8. Notwithstanding the fact that the court will not conduct any such hearings while Executive Order #20-91 is in effect, any party who had been deprived of timesharing while such order was in effect may bring an action to enforce the timesharing order or ask that the noncompliant party be found in contempt of court after Executive Order #20-91 is no longer in effect.
9. Nothing in this AO is meant to prevent parents from complying with the Center for Disease Control directives on matters of health and safety for the children who are subject to timesharing order regarding visitation.
10. Parents are strongly cautioned that unreasonable, hurtful, or destructive behavior may be severely sanctioned by the court; and the non-offending parent may be awarded substantial make-up time, including summer and consecutive holidays; and the court may award attorney’s fees and costs to be paid to the non-offending parent. Such actions may also impact the court’s long-term decision for timesharing pursuant to Chapter 61, Florida Statutes.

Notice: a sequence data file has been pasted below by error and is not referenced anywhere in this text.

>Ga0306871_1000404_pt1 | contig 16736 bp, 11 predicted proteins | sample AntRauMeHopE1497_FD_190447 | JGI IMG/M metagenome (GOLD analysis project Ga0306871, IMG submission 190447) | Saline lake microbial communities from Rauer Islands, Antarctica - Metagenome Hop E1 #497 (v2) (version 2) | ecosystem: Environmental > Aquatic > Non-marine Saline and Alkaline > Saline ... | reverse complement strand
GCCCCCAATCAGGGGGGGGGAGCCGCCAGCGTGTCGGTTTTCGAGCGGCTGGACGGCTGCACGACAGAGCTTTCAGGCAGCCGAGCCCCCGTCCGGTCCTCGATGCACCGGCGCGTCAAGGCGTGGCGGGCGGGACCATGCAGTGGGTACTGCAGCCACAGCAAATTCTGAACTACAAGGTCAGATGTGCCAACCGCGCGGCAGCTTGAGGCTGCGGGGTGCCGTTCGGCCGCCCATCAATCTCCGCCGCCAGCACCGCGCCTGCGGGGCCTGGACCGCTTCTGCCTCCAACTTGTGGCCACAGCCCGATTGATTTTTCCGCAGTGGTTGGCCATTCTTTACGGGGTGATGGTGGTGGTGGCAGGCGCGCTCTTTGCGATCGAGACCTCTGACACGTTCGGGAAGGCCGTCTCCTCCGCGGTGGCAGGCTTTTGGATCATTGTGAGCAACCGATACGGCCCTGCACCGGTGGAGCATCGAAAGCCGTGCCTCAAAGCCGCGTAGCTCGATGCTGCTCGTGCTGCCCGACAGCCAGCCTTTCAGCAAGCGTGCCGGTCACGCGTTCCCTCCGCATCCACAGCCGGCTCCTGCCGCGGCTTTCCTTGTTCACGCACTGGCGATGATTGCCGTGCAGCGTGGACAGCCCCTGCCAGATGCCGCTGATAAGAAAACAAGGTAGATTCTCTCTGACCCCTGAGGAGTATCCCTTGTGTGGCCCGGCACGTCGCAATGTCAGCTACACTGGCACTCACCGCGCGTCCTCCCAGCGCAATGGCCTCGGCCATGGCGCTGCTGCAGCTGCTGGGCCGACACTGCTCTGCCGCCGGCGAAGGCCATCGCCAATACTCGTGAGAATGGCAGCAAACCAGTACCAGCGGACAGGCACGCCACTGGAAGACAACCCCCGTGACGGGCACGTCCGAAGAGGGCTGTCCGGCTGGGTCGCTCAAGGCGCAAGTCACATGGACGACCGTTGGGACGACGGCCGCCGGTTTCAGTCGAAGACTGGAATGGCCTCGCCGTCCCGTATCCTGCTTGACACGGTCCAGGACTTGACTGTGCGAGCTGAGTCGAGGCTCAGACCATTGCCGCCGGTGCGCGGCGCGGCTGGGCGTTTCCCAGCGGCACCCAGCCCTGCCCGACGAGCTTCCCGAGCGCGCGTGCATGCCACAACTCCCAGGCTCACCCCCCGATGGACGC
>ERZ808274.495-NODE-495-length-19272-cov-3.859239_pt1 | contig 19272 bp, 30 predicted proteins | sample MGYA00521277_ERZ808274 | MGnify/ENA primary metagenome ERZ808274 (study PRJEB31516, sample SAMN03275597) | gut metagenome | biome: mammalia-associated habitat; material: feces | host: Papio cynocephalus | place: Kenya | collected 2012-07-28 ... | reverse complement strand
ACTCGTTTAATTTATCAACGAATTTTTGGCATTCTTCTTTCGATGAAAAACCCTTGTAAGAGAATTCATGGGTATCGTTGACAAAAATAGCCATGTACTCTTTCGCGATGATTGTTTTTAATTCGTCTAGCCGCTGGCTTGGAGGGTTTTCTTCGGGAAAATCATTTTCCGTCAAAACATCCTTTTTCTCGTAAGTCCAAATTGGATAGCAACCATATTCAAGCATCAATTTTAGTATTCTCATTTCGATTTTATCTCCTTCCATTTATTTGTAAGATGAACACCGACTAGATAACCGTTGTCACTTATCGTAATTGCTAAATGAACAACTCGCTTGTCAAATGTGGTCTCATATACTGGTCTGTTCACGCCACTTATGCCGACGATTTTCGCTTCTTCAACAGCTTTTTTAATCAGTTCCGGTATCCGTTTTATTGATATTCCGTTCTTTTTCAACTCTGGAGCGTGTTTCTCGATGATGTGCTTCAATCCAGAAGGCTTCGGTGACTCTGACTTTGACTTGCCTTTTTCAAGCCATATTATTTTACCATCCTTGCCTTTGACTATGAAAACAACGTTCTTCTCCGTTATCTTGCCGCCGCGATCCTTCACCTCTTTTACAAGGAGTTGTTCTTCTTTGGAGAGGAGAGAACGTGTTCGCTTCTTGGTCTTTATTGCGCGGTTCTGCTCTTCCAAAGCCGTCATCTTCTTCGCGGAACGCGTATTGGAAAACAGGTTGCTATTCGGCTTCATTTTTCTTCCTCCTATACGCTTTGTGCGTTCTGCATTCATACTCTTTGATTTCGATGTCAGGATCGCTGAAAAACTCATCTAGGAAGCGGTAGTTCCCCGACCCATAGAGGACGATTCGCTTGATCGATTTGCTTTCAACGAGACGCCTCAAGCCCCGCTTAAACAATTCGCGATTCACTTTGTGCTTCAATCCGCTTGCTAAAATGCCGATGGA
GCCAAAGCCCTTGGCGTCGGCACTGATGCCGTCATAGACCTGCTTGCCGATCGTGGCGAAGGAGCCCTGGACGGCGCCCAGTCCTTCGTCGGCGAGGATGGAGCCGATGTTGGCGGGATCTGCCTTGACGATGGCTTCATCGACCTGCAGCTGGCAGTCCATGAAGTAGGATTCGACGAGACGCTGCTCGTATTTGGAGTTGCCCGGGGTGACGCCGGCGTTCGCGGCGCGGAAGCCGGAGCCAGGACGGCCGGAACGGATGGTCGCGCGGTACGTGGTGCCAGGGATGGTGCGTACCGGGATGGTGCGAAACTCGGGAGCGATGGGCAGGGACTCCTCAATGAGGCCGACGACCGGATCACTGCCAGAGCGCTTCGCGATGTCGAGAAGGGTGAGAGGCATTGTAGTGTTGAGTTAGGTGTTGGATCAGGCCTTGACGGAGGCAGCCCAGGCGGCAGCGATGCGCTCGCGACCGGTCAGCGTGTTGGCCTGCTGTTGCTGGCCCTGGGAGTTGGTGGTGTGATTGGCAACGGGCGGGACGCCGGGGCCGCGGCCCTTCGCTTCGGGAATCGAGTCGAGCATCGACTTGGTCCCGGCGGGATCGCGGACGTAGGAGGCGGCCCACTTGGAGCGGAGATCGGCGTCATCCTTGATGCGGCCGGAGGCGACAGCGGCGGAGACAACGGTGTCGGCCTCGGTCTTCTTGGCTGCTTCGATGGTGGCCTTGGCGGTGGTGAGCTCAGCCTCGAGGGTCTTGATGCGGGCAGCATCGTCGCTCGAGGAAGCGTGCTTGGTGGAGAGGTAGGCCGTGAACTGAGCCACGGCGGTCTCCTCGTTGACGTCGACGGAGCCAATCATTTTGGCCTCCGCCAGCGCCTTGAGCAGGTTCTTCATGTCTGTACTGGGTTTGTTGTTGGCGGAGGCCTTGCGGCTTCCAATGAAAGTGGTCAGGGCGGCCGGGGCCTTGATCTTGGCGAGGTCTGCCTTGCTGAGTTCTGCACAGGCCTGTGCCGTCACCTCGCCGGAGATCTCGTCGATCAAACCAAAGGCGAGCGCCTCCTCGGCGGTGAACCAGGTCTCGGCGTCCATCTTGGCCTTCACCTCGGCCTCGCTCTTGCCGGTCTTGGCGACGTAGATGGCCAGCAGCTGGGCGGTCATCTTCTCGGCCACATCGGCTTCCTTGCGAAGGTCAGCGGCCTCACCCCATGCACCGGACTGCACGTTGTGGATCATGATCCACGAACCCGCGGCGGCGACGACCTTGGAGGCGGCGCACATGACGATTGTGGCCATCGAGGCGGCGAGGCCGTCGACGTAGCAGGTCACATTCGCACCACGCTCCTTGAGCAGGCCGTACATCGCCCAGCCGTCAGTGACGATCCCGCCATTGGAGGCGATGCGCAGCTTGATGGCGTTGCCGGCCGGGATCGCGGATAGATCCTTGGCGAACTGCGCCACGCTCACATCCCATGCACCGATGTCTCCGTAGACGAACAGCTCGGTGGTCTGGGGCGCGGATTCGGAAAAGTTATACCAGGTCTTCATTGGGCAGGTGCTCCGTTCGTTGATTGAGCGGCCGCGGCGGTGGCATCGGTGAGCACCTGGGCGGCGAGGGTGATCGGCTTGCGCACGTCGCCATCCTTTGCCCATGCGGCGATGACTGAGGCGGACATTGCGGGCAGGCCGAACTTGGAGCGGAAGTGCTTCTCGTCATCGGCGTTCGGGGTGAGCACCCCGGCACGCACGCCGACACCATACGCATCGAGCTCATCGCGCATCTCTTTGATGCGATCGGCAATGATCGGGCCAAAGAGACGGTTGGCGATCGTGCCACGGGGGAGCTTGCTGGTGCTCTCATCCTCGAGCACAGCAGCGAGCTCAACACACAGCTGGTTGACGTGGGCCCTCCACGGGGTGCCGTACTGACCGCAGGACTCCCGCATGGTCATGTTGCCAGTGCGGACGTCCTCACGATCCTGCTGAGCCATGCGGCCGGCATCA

11. The deferred enforcement policy set forth herein shall not be construed as limiting the court’s ability to respond to emergencies. No party shall seek emergency relief except by verified motion, based upon personal knowledge, alleging evidence of imminent harm to a child. Mere allegations that a child may be safer in the home of one parent shall not be a sufficient basis for the establishment or modification of a timesharing order.
12. A parent testing positive for COVID-19 shall immediately notify the other parent of the positive test. A parent learning that a household member has tested positive for COVID-19 shall immediately notify the other parent of the positive test, though the identity of the person testing positive shall not be disclosed.
13. All parents shall comply with “social distancing” and the general protective measures recommended by the CDC and shall encourage their children to do the same.
14. This order shall remain in full force and effect until further order of this court.
DONE AND ORDERED this 6th day of April, 2020.